Special factismal – Sale on books!

In celebration of the supermoon eclipse tomorrow (and my being at FenCon), all three factismal books will be on sale at Smashwords until Halloween! That’s right – learn more about your favorite sciences (and get opportunities to do them) for half off! Just enter the coupon codes below:

BirdBrainsFactismals For Bird Brains
Did you ever wonder how many different types of reptile there are (and if any live near you)? Or orcas sound like (and if they have accents)? Or how many people are killed every year by sharks (and how many sharks are killed by people)? Then this is the book for you!
Coupon code: EC67K
Expires: 10/31/2015

healthnutsFactismals For Health Nuts
Did you ever wonder what blood types mean (and if yours is special)? Or how they name diseases(and if you can get one named for you)? Or how they stopped diseases like cholera (and if you could do it, too)? Then this is the book for you!
Coupon code: UD55U
Expires: 10/31/2015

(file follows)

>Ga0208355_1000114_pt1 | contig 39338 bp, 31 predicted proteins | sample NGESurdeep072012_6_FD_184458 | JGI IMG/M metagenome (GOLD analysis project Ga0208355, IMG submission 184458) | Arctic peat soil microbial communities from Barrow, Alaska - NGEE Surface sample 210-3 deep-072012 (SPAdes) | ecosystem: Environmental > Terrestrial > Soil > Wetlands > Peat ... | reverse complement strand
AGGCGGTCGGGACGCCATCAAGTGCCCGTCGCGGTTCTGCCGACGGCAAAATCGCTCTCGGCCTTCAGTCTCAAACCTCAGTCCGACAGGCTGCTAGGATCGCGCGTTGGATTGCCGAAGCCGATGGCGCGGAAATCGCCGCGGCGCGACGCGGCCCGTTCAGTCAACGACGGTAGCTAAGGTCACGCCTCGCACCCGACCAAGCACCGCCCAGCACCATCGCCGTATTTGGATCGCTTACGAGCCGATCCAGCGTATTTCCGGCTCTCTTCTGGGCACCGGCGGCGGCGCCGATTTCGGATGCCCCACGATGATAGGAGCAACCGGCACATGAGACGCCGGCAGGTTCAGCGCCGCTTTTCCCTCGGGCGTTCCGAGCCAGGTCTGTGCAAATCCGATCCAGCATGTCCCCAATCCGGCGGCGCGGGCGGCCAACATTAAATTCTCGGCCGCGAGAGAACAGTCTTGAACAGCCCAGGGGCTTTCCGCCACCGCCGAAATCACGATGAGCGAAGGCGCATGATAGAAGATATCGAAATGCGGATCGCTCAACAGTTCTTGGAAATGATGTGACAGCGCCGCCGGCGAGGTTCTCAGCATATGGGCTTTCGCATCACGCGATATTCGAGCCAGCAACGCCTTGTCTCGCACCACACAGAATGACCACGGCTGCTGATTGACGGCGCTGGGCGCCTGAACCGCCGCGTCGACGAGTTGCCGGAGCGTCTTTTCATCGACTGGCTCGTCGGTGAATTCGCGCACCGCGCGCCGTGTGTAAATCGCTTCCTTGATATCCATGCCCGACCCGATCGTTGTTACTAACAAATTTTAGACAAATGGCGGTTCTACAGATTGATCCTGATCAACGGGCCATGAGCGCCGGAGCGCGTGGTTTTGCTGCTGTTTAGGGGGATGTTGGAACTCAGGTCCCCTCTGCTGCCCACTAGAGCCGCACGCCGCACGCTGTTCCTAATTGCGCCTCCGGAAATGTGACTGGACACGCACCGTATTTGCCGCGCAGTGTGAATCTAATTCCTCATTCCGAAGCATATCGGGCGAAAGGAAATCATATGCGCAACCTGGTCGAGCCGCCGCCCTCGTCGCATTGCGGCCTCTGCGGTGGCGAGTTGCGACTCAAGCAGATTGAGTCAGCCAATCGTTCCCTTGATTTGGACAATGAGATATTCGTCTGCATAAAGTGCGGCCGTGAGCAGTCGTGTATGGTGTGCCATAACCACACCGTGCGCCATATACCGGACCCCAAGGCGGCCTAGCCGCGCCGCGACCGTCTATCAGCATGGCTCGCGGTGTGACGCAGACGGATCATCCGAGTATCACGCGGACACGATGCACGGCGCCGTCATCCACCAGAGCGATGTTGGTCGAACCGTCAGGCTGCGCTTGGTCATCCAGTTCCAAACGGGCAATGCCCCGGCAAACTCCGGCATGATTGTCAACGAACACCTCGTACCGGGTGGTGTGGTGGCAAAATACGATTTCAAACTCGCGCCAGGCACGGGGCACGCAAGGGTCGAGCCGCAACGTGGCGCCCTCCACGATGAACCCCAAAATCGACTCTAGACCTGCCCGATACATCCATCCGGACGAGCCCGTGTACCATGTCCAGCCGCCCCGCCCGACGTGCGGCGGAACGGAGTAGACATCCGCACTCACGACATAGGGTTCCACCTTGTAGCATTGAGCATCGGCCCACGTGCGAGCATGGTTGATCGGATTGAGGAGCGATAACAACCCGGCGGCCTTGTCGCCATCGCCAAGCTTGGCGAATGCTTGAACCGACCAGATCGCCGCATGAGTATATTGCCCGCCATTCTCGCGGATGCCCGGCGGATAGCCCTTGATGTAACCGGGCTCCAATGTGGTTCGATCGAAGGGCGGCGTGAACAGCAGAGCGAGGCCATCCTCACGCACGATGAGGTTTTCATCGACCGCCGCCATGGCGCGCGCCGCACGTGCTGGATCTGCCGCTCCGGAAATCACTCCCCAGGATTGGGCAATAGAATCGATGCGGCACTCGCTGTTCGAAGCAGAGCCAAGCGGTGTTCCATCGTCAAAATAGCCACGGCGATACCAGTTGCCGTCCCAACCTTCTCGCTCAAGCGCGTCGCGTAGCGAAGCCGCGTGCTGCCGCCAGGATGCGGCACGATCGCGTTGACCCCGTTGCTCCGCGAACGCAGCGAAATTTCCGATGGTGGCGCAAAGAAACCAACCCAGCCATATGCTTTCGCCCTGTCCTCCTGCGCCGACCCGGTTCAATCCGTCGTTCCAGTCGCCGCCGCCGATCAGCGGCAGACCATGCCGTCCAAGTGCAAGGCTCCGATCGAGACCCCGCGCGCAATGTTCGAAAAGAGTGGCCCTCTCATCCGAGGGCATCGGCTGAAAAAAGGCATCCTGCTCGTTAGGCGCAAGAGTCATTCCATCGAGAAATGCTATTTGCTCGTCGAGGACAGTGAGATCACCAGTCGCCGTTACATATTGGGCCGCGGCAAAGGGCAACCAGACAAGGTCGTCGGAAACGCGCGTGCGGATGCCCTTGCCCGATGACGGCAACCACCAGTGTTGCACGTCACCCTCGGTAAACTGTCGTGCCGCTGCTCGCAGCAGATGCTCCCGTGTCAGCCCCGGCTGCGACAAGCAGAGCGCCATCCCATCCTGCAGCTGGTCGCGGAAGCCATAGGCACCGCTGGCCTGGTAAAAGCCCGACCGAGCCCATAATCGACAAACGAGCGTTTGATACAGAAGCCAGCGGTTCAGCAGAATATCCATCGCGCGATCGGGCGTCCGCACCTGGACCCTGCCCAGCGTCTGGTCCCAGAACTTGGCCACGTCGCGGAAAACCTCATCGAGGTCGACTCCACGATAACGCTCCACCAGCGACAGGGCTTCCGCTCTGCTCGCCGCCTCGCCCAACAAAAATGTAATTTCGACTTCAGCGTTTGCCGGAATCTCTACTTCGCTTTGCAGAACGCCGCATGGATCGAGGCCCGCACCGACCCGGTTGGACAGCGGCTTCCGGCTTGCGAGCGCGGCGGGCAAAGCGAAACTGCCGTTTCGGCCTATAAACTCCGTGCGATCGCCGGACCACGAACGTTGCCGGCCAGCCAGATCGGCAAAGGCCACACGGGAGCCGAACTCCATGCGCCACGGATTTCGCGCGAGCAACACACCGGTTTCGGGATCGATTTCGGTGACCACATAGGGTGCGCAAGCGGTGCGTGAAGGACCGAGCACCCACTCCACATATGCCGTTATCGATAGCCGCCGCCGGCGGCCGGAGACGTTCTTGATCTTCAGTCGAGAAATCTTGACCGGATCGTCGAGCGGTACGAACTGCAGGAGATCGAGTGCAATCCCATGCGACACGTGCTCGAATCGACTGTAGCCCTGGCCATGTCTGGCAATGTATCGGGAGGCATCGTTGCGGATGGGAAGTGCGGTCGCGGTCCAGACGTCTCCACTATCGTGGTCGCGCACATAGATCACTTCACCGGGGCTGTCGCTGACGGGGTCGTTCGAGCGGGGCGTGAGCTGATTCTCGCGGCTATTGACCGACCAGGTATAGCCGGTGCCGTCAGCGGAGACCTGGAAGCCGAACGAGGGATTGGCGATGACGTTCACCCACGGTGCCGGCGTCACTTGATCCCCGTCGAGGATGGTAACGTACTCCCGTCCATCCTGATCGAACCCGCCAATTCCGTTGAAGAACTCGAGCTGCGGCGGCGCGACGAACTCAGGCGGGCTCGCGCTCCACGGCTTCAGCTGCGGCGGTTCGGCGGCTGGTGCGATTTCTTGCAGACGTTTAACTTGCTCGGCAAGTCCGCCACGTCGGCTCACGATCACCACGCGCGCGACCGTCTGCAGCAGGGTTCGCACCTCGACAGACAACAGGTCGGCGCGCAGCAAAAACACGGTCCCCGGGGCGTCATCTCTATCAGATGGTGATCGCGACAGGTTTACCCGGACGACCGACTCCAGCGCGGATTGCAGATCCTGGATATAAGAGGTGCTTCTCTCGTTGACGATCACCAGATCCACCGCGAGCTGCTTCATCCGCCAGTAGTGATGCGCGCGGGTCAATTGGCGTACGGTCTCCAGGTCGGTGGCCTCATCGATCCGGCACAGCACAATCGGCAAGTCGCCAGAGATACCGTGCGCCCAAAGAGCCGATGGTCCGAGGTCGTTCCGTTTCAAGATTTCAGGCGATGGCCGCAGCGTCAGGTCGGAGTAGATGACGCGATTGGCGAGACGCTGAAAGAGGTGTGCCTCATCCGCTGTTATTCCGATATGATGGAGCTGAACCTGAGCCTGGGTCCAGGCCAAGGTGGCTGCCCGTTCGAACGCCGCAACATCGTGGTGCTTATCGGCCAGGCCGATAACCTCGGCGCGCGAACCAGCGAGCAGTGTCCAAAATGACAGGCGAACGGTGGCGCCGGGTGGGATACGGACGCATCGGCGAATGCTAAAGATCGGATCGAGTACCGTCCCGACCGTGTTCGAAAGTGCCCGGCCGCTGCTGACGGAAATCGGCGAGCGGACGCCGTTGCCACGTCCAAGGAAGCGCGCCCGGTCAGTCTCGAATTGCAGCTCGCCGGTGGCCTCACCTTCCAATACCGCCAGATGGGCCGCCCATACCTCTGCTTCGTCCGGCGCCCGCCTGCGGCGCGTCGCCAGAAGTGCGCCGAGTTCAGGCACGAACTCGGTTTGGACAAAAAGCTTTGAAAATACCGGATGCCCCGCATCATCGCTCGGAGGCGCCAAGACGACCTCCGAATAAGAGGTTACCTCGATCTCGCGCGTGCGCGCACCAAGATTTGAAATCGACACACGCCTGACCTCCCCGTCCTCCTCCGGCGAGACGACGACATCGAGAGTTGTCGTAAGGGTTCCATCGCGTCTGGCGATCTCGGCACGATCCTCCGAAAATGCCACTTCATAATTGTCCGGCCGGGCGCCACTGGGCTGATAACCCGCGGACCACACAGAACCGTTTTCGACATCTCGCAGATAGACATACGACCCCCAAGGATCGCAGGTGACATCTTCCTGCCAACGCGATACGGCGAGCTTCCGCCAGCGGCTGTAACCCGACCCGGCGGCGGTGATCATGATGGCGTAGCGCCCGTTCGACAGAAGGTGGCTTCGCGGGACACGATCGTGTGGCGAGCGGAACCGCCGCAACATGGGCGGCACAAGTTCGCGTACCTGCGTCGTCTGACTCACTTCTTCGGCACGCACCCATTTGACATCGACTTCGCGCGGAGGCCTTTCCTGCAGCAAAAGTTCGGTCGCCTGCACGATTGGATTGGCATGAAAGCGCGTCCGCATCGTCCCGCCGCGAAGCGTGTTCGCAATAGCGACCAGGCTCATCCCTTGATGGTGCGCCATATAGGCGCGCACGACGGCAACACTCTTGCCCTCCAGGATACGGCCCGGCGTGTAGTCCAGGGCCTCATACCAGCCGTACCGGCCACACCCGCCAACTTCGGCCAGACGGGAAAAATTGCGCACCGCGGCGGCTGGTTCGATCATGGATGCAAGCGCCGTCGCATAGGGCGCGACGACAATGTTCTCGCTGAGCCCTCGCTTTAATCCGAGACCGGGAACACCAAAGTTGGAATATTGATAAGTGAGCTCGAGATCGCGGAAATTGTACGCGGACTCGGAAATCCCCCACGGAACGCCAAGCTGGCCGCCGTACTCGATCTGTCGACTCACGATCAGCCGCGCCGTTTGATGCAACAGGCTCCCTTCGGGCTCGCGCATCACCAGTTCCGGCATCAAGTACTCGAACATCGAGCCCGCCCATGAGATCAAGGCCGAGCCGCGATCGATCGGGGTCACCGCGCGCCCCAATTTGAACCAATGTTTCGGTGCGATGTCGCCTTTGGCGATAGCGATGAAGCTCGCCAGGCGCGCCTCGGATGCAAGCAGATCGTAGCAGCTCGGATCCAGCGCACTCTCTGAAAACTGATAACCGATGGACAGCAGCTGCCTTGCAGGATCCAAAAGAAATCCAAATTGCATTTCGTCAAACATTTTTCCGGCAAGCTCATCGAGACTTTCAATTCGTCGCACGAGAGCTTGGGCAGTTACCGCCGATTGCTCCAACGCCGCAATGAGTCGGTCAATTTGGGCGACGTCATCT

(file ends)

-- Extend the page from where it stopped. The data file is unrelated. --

spacecadetsFactismals For Space Cadets
Did you ever wonder how they choose the names for astronomical objects (and if you could name a few yourself)? Or what Jupiter sounds like (and if you could listen)? Or whatever happened to atomic rockets (and if you could ride along)? Then this is the book for you!
Coupon code: RH34Z
Expires: 10/31/2015

September 25 – Look! Up In The Sky!

Today’s factismal: The technical term for a supermoon eclipse is a perigee-syzygy.

Mankind has been watching the skies for millenia. And we’ve seen our share of eclipses in that time, starting with the first eclipse in recorded history was seen over Sumeria (near modern-day Iran) in 1375 BCE and going through to the “supermoon” eclipse coming up on Sunday. During that time we’ve developed some terms to describe the event (such as syzygy, or “yoked together”) and we’ve learned some things.

The Earth-Moon system, draw to scale. Notice how the Moon's orbit is slightly elliptic.

The Earth-Moon system, draw to scale. Notice how the Moon’s orbit is slightly elliptic.